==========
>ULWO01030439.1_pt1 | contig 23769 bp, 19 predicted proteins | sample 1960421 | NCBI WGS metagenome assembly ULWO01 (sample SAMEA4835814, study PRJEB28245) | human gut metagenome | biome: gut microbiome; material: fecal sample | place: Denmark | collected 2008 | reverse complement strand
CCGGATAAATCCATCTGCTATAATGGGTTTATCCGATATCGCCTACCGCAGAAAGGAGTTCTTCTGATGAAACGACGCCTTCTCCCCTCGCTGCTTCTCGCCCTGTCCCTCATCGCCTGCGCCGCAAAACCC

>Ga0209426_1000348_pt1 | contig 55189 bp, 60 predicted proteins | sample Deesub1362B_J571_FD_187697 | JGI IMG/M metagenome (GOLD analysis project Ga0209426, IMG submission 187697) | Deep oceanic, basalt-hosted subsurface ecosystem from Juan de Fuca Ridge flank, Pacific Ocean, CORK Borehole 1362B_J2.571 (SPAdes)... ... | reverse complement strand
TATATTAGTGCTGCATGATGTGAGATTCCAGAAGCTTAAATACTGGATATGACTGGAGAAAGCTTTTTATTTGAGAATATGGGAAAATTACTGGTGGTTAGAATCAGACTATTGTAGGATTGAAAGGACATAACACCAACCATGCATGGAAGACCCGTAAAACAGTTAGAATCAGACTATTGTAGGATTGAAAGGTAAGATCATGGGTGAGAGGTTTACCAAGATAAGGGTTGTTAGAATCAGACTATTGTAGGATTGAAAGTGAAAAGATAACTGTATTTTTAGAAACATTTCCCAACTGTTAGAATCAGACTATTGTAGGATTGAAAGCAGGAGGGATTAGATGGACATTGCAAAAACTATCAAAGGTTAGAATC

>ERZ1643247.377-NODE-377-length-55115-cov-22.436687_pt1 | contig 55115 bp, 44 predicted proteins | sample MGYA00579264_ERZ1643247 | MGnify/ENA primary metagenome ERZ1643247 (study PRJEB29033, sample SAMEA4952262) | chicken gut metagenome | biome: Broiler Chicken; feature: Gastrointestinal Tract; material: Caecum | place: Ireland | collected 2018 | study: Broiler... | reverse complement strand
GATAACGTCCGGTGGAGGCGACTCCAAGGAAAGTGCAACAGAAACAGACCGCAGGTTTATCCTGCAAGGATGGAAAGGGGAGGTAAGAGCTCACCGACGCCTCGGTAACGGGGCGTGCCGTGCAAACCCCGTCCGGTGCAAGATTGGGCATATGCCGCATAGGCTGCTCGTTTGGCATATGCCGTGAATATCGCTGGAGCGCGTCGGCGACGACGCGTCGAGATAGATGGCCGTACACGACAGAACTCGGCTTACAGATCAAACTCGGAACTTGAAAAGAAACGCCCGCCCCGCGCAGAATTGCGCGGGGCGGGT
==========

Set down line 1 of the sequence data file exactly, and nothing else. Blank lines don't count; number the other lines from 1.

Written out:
>ULWO01030439.1_pt1 | contig 23769 bp, 19 predicted proteins | sample 1960421 | NCBI WGS metagenome assembly ULWO01 (sample SAMEA4835814, study PRJEB28245) | human gut metagenome | biome: gut microbiome; material: fecal sample | place: Denmark | collected 2008 | reverse complement strand